|2.3 liter, 305 h.p., turbo 4-cylinder engine available in the 2015 Mustang. Forged and heat-treated and bi-metallic|
or coated "everything," and a balance shaft--so it likes to rev.
Hotshoe and I discussed the 2015 Mustang at our January Great Pasta Blowout. As former and current owners, we (and Watchtower) have an active interest in what Ford is doing with the car. Neither of us has a problem with independent rear suspension: finally. But when I said I'd consider the 2.3 liter 4-cylinder turbo, Hotshoe grew quiet. I said, "Hey, it removes 200 pounds from the front axle. With a brake and suspension package, that sounds like the fastest Mustang in HSAX to me." He remained quiet. It turned out he was thinking about those coked-up, blown-up turbos of the '70's and '80's we'd heard about. (Yes, Hotshoe now owns a turbo: no one, not even the Great Wannabe, is immune to congnitive dissonance. But I'm pretty sure Hotshoe would order the 5 liter 4-cam V-8. I probably would too.)
It's said that the 2.3 turbo is aimed at Europeans, who pay 2-3 times what we do for gas. A right-hand drive version will be sold in the U.K., so it's not just a case of exporting a handful of cars for conversion. But Mr. Catchpole of evo TV seems skeptical about the reception it will get over there. Maybe, if you're a European who can afford a Mustang, you can afford the gas for a 5.0 V-8 too?
|Hotshoe and I didn't discuss styling, but it's only OK with me. Lower the hoodline and slope the nose, lose the creases,|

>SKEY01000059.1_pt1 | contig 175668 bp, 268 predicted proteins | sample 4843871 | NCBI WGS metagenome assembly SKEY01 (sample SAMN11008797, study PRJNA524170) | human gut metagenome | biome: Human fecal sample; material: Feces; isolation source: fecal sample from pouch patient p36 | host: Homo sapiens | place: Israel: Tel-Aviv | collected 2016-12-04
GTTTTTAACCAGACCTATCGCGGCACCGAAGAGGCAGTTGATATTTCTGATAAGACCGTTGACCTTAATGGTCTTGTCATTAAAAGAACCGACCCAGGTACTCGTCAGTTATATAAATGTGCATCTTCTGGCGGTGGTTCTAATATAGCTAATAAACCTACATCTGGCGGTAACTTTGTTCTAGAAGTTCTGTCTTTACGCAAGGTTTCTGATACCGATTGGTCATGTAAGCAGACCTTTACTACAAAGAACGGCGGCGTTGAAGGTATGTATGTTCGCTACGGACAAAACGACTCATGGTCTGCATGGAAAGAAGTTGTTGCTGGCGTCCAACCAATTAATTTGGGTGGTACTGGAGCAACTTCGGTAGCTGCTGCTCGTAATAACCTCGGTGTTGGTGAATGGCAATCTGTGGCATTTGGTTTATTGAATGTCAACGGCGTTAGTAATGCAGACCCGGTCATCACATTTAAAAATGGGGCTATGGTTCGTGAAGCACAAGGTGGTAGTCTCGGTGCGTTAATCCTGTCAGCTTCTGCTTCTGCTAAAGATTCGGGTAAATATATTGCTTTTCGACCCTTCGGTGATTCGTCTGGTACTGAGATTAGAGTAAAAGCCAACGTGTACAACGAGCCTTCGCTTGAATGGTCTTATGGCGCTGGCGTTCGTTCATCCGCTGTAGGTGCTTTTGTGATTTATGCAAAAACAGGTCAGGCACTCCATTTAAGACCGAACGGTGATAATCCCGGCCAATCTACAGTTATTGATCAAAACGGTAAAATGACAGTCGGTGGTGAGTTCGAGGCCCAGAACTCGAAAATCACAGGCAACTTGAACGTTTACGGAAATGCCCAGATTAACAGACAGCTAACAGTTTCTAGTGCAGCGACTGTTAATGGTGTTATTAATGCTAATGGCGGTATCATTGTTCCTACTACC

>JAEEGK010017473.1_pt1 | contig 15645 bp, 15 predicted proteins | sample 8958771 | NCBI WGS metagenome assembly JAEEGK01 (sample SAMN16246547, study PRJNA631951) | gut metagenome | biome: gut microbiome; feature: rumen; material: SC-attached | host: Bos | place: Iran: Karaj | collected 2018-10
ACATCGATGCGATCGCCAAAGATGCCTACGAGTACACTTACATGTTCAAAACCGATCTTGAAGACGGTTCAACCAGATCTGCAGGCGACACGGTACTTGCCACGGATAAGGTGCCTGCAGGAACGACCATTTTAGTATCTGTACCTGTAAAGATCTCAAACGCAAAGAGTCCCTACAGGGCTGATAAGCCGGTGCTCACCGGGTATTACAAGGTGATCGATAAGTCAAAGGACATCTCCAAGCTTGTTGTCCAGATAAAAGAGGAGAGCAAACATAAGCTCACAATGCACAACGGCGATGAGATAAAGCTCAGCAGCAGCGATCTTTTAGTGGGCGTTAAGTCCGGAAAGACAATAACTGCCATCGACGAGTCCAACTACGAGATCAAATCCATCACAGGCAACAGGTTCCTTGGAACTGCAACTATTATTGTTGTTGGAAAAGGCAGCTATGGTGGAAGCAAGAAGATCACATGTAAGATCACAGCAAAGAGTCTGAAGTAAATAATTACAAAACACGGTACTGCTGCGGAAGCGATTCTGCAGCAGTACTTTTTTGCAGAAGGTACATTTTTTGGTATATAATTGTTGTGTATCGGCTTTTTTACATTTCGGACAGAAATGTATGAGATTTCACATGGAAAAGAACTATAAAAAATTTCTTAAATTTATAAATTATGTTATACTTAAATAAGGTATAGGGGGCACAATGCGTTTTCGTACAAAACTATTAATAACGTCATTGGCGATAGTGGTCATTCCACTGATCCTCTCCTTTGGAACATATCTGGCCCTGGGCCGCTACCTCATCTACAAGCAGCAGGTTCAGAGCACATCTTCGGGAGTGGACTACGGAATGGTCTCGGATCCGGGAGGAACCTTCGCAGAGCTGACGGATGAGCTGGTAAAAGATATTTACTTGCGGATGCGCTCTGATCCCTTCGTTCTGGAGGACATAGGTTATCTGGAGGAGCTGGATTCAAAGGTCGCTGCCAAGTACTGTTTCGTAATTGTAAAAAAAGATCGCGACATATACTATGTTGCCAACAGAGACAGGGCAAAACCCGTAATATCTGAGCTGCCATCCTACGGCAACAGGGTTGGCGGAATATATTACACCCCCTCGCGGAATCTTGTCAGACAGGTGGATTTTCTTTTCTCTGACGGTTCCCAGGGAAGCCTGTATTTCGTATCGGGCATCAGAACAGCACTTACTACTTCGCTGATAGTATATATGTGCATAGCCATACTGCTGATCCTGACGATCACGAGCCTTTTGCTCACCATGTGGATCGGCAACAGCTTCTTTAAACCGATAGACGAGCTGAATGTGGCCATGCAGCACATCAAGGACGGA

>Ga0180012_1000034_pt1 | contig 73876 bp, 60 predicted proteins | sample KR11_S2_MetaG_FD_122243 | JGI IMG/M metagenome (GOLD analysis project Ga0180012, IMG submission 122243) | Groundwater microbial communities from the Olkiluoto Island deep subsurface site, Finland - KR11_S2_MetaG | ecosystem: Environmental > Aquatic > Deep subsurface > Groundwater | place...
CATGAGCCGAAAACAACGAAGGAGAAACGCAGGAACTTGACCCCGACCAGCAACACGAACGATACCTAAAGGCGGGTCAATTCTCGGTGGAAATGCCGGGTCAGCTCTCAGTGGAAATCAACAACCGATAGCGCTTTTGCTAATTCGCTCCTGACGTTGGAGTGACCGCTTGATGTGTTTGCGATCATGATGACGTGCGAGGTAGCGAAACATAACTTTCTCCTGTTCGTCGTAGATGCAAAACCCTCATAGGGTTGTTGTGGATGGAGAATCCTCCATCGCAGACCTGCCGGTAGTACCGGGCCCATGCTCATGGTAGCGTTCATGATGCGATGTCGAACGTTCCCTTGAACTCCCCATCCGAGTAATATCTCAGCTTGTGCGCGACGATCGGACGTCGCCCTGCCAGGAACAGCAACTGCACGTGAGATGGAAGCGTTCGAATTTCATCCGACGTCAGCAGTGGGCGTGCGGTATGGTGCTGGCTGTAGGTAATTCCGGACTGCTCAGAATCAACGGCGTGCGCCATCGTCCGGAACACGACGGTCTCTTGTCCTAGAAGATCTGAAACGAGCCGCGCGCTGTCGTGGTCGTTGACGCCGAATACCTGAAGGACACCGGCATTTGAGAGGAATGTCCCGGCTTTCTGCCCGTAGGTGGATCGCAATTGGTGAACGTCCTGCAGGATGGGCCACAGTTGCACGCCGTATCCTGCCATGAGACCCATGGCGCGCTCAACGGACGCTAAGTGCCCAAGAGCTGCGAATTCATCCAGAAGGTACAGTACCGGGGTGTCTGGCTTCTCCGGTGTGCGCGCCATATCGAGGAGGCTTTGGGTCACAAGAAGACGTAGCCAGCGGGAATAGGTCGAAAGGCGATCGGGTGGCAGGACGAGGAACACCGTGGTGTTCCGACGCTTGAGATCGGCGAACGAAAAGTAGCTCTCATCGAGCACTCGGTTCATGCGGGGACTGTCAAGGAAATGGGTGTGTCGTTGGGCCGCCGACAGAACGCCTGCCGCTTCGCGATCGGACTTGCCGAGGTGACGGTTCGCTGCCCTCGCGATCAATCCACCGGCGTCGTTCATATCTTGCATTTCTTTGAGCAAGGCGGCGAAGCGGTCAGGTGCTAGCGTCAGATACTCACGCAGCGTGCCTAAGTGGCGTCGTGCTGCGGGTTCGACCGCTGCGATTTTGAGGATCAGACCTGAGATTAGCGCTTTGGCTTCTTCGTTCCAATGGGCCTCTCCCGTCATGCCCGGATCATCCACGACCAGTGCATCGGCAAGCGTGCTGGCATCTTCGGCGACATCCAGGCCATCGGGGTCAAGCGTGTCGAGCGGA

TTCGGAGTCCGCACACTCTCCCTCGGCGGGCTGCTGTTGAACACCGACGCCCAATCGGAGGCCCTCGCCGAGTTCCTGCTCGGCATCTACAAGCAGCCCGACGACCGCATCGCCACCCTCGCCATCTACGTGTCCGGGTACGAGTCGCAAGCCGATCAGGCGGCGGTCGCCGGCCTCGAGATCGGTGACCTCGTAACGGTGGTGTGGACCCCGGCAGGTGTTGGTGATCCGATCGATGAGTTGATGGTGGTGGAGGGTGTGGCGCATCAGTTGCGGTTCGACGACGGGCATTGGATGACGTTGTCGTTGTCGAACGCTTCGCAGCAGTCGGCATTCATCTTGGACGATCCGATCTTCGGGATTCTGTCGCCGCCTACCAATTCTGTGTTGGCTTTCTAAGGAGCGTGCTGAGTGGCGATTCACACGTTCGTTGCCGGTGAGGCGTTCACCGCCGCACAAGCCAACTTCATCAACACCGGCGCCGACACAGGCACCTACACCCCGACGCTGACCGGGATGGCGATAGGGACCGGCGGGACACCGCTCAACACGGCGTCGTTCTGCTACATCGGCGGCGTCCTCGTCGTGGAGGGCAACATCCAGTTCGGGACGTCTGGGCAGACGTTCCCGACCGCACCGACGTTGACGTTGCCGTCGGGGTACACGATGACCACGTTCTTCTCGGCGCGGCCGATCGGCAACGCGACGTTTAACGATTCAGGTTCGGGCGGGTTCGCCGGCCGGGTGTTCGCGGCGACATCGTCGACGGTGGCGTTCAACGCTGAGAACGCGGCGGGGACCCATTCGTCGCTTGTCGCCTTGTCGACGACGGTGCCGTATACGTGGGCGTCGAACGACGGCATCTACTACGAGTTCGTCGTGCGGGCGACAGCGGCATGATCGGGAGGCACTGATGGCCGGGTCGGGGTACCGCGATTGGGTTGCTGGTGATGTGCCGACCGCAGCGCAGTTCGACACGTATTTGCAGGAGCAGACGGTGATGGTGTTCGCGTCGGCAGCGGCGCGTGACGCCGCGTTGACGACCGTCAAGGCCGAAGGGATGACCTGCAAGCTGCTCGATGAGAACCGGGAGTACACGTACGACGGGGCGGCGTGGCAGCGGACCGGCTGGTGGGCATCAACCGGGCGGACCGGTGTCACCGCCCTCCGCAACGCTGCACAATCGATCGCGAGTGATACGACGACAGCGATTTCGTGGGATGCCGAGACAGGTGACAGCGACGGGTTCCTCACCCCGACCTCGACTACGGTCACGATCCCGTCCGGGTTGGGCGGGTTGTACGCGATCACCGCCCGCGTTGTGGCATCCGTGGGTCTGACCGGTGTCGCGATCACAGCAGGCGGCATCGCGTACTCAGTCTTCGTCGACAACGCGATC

and lose the phony rear diffuser. My heretical idea: make the car 15% smaller.
It would be nice if the 2.3 turbo had less size and mass to push around. But then, I didn't have a problem in the 1990's when the car that became the Ford Probe was going to be the next Mustang. In retrospect, I was dead wrong about front drive. That's a bridge too far for the character, not to mention the image and heritage, of the car.
Full disclosure: I'm glad I had a chance to drive my cousin's 1966 GT 350 before he sold it. But I prefer my own '08 GT, although Watchtower assures me that even the Ford Racing suspension (ahem...) doesn't turn it into a sports car. The "manly car for manly men" feel of a GT 350 can get tiresome after a few cycles of clutch use and horsing it around street corners and parking lots. The muscle car piece of the pony car formula has never pushed my buttons. But putting more sport in the sporty is just fine with me.
So my question remains: if Mustang is going to offer a 2.3 liter 300 horsepower turbo 4, why not downsize the car to go with it? There's no reason the next Mustang redesign couldn't be a Capri-sized rear-driver with independent rear suspension. There would probably be room in the engine bay for a non-turbo V-8 smaller than the 5.0. A 3.5-ish would maintain the Mustang tradition and bring the car in at around 10 pounds per horsepower. And it wouldn't hurt a 50/50 weight distribution...much...